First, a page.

I got a ticket once for not registering my car at my new address after I moved to a new state. I registered it before my court date and the ticket was dismissed when I showed it was done. Similarly, my sister had a headlight out and when she showed she’d fixed it, the ticket was dismissed.


I used to drive a car owned by my dad (I was like 18 years old - living at home etc). In Ohio, you have to renew registration at the end of the month of your birthday. Since it wasn’t up to me to remember this stuff, it never occurred to me to “nag” him to renew.

I got pulled over in December. I told the cop it wasn’t my car, don’t give me a ticket, etc etc. He said tough shit, you’re driving it. get it fixed.

I think my dad got renewed in a day or two. I don’t think he had to pay the ticket. Cheesesteak is right - they have a duty to fine you for not following the law but really it’s just to get you to do what you are supposed to legally have done. Take the officer’s advice, renew ASAP and you should be good to go.

IAAL in Ohio, but with the standard disclaimers, I think vehicle registration technically has to be renewed by the owner’s birthdate, and not by the end of the month of your birthday.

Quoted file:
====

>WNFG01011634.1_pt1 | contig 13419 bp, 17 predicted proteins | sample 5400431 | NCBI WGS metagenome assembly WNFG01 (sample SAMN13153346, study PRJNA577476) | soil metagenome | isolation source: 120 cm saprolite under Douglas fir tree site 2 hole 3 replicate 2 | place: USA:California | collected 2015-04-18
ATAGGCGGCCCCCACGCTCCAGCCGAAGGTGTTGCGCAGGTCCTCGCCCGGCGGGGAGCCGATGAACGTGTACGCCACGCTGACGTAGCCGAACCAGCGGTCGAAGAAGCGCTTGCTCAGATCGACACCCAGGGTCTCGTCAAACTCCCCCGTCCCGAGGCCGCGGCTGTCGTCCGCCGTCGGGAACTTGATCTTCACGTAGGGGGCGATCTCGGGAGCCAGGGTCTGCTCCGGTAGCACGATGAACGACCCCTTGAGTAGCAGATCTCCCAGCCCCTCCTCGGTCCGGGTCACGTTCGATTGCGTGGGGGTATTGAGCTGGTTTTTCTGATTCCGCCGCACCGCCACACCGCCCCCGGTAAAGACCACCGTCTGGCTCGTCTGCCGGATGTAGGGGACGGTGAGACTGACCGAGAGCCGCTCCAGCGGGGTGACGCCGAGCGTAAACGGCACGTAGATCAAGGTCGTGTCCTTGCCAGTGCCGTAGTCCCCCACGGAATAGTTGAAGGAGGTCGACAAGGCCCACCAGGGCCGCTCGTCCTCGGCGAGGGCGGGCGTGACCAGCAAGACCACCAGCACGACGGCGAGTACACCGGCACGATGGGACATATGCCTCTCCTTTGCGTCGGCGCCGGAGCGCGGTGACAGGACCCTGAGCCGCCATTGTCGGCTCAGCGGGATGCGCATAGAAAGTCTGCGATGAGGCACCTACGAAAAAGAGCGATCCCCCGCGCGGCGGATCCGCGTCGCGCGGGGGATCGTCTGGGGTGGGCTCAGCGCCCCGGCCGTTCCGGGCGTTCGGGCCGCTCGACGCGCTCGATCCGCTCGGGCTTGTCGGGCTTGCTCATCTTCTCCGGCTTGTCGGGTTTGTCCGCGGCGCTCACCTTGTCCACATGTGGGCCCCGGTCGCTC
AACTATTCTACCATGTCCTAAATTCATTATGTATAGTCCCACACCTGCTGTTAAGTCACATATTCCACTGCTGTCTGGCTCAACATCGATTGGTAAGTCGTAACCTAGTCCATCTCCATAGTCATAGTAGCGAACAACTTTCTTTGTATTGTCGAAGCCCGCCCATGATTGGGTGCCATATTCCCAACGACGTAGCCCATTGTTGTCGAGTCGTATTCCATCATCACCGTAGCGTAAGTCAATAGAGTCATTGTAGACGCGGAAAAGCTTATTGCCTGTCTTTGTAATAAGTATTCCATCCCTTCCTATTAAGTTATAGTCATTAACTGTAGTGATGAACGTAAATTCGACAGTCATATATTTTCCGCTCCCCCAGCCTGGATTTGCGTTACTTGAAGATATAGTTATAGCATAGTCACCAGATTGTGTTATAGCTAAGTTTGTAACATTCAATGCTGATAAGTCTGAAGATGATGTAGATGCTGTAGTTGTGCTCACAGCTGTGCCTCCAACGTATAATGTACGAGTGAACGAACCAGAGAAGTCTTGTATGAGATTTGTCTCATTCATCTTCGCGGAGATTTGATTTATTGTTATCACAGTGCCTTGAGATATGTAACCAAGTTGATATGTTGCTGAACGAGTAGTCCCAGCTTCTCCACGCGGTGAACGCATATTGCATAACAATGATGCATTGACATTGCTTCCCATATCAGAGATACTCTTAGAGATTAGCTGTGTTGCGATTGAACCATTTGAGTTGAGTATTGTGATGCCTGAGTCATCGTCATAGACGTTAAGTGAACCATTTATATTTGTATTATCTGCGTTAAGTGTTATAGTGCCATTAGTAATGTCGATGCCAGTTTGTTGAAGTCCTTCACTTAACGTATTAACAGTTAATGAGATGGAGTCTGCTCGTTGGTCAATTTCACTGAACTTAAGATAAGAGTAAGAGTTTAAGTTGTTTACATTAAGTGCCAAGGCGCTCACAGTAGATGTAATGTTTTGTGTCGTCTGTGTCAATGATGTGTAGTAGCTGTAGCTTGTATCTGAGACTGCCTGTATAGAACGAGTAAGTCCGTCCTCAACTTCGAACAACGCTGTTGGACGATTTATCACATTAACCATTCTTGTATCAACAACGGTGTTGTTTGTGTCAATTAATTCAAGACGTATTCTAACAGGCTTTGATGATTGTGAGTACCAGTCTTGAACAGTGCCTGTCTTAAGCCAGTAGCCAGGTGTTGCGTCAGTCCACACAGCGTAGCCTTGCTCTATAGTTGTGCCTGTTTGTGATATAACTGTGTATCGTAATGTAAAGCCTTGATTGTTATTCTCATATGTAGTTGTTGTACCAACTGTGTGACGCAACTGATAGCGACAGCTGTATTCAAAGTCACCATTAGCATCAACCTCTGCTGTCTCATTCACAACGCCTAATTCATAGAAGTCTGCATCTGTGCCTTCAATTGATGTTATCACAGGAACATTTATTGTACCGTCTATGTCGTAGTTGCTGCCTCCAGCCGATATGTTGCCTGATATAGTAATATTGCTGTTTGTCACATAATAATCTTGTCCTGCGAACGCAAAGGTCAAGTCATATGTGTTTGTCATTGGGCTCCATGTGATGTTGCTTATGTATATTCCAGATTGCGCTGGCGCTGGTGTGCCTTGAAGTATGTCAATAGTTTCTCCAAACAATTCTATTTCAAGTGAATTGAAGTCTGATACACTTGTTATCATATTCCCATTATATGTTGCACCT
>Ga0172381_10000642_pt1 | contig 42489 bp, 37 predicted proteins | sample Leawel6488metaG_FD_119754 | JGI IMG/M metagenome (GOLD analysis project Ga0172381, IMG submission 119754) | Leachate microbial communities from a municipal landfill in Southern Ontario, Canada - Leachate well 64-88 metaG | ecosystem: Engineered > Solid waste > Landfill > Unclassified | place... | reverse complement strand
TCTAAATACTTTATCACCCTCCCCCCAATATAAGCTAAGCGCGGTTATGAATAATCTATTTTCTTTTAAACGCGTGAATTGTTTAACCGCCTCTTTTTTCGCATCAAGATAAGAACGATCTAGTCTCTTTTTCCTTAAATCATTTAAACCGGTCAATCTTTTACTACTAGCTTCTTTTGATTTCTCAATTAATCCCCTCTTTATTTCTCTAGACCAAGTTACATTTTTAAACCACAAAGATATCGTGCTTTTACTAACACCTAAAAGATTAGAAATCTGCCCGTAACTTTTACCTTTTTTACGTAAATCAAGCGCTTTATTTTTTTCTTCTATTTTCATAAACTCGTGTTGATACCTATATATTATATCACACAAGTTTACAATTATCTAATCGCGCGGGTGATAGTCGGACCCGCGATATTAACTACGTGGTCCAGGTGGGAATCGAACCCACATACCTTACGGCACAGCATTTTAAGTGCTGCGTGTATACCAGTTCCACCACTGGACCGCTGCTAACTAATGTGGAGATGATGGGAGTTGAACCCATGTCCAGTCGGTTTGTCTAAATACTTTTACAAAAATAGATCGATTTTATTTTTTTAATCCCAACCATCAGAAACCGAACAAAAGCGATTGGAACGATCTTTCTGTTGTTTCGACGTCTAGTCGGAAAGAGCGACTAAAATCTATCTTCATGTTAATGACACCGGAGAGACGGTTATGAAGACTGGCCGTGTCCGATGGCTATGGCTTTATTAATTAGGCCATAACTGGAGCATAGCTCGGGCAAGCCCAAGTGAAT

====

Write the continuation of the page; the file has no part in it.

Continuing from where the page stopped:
I’m somewhat surprised that you got ticketted. Here in the U.K., there’s generally two weeks leeway given to cover the “it’s in the post, officer” defence. And yes, our post can be that bad.

I got a ticket for not displaying my registration and for not having insurance. I had to go to court for the insurance one (it was a $750 ticket and I WAS insured, I just didn’t have my card with me), but figured I would just pay the ticket for not displaying my registration.

I went up to the judge and showed him my insurance card, dated for the time I got the ticket. Then I said “I was also registered, but I didn’t put the sticker on my car. I don’t have an excuse for that, so I’ll just pay that other ticket.” The judge asked if I put my sticker on my cr after the ticket. I told him I had. He wrote off both tickets for me.